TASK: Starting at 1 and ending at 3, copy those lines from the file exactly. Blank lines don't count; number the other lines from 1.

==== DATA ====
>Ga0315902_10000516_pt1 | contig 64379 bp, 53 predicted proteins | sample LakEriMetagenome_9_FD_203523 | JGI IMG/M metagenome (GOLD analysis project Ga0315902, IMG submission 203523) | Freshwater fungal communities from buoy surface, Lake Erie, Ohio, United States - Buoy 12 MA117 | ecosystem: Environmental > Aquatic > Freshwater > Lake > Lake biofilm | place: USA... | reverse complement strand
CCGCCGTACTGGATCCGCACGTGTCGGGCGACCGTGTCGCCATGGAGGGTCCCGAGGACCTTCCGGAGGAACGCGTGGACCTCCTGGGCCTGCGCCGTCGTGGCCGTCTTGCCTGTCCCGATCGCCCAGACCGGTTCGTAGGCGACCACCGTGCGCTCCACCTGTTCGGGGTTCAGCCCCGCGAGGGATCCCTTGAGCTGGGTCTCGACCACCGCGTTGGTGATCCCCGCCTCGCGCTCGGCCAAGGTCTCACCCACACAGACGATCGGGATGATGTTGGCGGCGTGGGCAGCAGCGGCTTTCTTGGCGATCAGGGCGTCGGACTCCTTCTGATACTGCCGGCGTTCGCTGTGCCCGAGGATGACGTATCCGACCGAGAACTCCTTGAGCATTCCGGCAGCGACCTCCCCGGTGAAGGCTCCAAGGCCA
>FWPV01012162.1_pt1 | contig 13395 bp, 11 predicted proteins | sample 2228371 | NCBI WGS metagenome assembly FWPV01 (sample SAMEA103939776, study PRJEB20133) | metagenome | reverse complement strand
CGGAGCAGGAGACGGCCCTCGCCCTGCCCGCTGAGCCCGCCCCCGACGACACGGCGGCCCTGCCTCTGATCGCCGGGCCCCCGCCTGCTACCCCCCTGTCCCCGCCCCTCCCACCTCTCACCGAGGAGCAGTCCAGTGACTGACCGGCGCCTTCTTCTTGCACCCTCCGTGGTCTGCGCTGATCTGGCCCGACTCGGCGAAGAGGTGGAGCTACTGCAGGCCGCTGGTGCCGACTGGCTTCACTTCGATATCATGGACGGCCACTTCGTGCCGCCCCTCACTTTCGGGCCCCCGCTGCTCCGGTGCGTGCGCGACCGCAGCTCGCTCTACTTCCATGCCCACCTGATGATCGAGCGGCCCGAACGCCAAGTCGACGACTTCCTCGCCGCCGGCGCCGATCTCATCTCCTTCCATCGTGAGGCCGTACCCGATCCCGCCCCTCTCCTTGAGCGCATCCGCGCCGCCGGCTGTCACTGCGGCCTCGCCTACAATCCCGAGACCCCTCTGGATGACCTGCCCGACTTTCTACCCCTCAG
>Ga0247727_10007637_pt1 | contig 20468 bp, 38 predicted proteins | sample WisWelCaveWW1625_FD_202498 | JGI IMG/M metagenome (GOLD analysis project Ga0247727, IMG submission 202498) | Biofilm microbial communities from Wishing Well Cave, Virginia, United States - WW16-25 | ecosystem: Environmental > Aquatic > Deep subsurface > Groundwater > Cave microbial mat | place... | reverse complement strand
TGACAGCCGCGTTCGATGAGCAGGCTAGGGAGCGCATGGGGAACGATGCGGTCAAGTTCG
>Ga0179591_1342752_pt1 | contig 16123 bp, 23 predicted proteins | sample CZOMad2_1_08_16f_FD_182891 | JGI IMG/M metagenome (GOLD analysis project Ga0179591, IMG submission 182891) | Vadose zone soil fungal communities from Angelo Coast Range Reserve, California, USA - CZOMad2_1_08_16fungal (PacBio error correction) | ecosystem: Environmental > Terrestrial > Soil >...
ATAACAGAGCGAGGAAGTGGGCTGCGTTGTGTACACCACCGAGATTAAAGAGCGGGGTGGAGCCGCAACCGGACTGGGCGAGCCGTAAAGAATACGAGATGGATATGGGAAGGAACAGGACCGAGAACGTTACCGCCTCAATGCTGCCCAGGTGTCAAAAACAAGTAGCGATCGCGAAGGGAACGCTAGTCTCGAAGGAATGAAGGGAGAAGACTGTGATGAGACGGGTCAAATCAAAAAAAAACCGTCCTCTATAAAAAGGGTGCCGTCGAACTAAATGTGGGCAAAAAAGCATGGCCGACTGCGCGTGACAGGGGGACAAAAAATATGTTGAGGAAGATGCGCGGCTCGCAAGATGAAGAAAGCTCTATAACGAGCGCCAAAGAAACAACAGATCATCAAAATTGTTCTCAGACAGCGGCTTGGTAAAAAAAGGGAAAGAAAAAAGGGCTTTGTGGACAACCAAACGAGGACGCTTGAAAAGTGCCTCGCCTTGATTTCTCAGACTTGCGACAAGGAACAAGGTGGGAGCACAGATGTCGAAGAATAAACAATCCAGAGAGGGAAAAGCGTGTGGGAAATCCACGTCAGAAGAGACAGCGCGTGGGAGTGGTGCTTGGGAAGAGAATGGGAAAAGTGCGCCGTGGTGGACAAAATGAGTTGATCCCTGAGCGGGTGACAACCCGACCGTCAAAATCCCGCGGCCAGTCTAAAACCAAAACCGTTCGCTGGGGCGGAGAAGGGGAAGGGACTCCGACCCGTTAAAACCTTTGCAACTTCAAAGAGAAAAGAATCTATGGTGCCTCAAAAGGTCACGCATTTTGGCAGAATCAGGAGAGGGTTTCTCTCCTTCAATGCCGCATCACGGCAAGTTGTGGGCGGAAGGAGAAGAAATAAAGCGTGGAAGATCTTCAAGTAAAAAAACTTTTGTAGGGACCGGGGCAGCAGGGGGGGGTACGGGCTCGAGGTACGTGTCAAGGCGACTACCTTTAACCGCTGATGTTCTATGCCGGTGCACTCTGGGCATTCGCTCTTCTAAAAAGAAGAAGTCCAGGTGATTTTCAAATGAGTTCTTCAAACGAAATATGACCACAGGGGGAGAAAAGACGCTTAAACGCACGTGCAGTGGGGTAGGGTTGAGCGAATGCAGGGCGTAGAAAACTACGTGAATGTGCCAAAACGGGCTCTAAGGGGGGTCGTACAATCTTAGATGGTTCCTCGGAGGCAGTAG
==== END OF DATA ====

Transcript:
>Ga0315902_10000516_pt1 | contig 64379 bp, 53 predicted proteins | sample LakEriMetagenome_9_FD_203523 | JGI IMG/M metagenome (GOLD analysis project Ga0315902, IMG submission 203523) | Freshwater fungal communities from buoy surface, Lake Erie, Ohio, United States - Buoy 12 MA117 | ecosystem: Environmental > Aquatic > Freshwater > Lake > Lake biofilm | place: USA... | reverse complement strand
CCGCCGTACTGGATCCGCACGTGTCGGGCGACCGTGTCGCCATGGAGGGTCCCGAGGACCTTCCGGAGGAACGCGTGGACCTCCTGGGCCTGCGCCGTCGTGGCCGTCTTGCCTGTCCCGATCGCCCAGACCGGTTCGTAGGCGACCACCGTGCGCTCCACCTGTTCGGGGTTCAGCCCCGCGAGGGATCCCTTGAGCTGGGTCTCGACCACCGCGTTGGTGATCCCCGCCTCGCGCTCGGCCAAGGTCTCACCCACACAGACGATCGGGATGATGTTGGCGGCGTGGGCAGCAGCGGCTTTCTTGGCGATCAGGGCGTCGGACTCCTTCTGATACTGCCGGCGTTCGCTGTGCCCGAGGATGACGTATCCGACCGAGAACTCCTTGAGCATTCCGGCAGCGACCTCCCCGGTGAAGGCTCCAAGGCCA
>FWPV01012162.1_pt1 | contig 13395 bp, 11 predicted proteins | sample 2228371 | NCBI WGS metagenome assembly FWPV01 (sample SAMEA103939776, study PRJEB20133) | metagenome | reverse complement strand